Move to convert it into specialised centre for orthopaedics

The Government Peripheral Hospital in K.K.Nagar, which is centrally located and has 100 beds, languishes for want of attention. The proposal to convert it into a specialised centre for orthopaedics with specific attention to trauma care is awaiting clearance from the Health Department.

The hospital, built in 1978 for the benefit of residents of south and central Chennai, including areas such as K.K.Nagar, Ashok Nagar, Saidapet, Guindy, Choolaimedu, Chinmaya Nagar, Porur, and Ramapuram, offers medical and general surgical facilities.

It currently receives around 1,000 patients every day, including 60 in-patients.

Apart from childbirths and some general surgeries, outpatient services for tuberculosis, diabetes and leprosy are offered on certain days of the week. The hospital is regularly sought for anti-rabies vaccine. A hospital source at least 10 new patients are treated for dog-bites every day.

According to V. Ravichandran, founder-chairman of Citizens Guardian, a non-governmental organisation, when the Tamil Nadu Housing Board (TNHB) developed Ashok Nagar, it had allotted 120 grounds with a plan to set up a multi-specialty hospital.

A portion of the land was given to the Regional Transport Office (RTO) and to the Taluk Office. What now remain are 88 grounds, much of which was encroached upon by slum dwellers.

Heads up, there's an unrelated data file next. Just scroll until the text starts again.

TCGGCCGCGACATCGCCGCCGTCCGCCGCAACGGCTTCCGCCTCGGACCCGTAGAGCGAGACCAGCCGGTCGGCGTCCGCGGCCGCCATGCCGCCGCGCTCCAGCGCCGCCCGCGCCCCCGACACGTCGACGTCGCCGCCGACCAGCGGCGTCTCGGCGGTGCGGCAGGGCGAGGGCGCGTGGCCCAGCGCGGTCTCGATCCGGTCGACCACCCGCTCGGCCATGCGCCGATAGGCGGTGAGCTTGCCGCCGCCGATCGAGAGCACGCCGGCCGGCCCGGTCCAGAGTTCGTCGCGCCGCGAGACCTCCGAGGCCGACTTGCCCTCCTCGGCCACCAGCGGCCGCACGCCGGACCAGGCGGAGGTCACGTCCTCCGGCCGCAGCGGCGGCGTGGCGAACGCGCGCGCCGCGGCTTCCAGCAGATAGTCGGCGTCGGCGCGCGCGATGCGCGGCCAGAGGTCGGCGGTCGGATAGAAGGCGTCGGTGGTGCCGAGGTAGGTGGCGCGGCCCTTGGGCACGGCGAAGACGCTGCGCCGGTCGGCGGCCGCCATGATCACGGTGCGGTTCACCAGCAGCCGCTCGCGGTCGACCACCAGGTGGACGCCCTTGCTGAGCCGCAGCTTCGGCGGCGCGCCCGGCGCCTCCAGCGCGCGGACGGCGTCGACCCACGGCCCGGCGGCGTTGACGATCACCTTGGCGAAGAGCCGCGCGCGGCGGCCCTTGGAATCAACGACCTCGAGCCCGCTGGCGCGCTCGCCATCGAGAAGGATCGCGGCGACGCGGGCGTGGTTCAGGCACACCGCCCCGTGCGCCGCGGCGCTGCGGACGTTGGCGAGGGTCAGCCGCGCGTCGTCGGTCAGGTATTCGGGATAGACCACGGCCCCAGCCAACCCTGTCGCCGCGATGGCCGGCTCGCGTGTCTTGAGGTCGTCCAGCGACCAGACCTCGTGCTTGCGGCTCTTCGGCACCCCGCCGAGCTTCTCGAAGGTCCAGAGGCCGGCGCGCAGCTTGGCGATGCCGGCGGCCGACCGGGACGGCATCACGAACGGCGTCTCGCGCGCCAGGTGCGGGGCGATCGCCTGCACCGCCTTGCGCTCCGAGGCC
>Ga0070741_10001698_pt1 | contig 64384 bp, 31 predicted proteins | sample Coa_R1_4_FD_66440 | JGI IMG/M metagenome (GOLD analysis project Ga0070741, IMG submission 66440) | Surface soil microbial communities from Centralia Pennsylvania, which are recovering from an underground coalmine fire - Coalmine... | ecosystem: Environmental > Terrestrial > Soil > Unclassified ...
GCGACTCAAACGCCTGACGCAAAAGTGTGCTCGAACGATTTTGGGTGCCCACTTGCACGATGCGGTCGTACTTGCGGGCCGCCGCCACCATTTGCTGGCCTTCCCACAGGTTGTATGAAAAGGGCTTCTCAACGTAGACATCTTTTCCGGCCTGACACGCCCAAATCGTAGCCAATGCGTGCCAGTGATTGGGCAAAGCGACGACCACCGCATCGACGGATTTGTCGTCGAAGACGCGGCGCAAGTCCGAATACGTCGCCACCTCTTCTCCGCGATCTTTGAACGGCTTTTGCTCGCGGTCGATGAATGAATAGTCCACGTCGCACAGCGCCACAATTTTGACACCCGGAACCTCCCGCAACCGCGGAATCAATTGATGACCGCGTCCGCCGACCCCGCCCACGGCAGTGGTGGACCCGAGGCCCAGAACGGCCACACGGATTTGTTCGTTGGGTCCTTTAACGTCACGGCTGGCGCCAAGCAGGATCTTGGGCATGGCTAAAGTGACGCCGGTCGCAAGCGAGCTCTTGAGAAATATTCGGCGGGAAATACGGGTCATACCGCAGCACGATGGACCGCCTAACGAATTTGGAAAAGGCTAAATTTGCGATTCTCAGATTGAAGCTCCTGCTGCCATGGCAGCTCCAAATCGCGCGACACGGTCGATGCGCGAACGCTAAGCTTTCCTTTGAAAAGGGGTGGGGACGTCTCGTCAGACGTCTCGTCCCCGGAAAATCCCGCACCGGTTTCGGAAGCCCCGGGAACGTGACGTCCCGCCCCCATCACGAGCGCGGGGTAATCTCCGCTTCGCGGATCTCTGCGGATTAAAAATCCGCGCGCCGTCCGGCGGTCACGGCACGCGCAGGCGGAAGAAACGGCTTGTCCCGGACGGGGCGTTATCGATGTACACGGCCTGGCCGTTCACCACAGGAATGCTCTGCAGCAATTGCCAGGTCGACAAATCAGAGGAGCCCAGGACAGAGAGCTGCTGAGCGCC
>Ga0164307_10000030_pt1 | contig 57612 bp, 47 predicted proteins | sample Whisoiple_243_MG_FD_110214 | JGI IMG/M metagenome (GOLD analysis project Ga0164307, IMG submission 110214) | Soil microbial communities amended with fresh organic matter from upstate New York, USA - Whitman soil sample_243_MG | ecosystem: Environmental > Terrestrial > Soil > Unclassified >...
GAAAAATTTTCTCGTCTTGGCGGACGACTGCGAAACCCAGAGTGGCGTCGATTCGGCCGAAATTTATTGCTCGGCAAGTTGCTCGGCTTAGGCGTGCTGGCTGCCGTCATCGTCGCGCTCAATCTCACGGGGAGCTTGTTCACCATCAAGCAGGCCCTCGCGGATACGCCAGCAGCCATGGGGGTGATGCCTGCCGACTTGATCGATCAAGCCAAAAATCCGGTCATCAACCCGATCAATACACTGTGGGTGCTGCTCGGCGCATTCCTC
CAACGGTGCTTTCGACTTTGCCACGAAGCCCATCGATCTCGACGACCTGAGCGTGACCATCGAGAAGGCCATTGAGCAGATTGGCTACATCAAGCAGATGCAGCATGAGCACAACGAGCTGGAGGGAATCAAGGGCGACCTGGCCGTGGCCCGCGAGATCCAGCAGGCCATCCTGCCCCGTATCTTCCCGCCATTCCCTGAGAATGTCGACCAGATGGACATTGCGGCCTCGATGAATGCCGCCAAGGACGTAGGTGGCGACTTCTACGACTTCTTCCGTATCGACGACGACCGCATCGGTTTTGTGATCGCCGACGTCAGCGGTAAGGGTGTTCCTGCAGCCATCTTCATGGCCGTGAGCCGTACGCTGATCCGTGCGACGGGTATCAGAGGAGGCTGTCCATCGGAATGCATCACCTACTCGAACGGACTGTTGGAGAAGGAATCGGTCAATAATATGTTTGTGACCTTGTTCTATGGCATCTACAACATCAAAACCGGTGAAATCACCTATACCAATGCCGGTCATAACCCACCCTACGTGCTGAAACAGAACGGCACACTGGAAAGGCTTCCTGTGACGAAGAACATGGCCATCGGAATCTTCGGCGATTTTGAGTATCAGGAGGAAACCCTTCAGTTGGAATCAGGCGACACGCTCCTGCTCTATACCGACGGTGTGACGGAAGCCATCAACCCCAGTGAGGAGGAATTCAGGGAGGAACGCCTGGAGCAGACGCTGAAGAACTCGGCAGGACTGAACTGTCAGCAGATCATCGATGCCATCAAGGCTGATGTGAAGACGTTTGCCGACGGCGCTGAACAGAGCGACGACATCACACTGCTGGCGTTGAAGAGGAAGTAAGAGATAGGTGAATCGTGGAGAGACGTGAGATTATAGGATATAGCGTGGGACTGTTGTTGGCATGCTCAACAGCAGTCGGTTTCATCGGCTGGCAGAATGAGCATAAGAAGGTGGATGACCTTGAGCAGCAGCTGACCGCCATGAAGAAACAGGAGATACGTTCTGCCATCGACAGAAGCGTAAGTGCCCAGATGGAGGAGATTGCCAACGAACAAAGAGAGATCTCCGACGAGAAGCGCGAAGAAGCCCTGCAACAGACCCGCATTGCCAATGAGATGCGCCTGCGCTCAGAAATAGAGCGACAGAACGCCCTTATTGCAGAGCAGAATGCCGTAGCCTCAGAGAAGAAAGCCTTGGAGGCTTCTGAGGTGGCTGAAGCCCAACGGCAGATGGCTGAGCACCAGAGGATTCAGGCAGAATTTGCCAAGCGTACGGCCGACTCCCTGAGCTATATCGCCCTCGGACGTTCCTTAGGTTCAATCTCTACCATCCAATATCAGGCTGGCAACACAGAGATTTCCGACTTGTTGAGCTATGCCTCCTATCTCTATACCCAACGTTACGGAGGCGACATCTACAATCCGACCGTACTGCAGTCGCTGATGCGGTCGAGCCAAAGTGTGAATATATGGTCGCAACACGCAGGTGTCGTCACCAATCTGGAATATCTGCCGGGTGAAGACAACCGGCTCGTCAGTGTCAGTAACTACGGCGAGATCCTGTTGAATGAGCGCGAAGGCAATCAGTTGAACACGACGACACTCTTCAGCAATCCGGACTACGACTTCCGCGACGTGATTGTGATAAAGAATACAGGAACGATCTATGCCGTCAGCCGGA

With the hospital located only on around 18 grounds, there is considerable scope for expanding the facility, he says.

Since 2004, the K.K. Nagar Residents Welfare Association has been demanding a full-fledged hospital to provide trauma care with a dedicated operation theatre and 24-hour blood bank. According to a senior hospital authority, the hospital is qualified to handle medico-legal cases.

K. Prakasam, president of Tamil Nadu Medical Council, said six out of every 10 patients, who come to a hospital, require trauma care. “With increasing number of vehicles the number of accidents has also increased. Most of the patients of trauma care are road accident victims and invariably they must be treated by an orthopaedist.” It was for this reason that the Institute of Orthopaedics, Rajiv Gandhi Government General Hospital, was given permission to develop and upgrade the K.K. Nagar peripheral hospital as a centre for trauma care, he added.

Head of the Institute R.H. Govardhan said that the proposal was returned by the government seeking details about percentage of staff pattern, expenditure that would be incurred and the cost analysis. “The proposal is very much in place. We have given the details that the government had sought from us. It is for the Director of Medical Education to take up the issue with the government,” Dr. Govardhan said.

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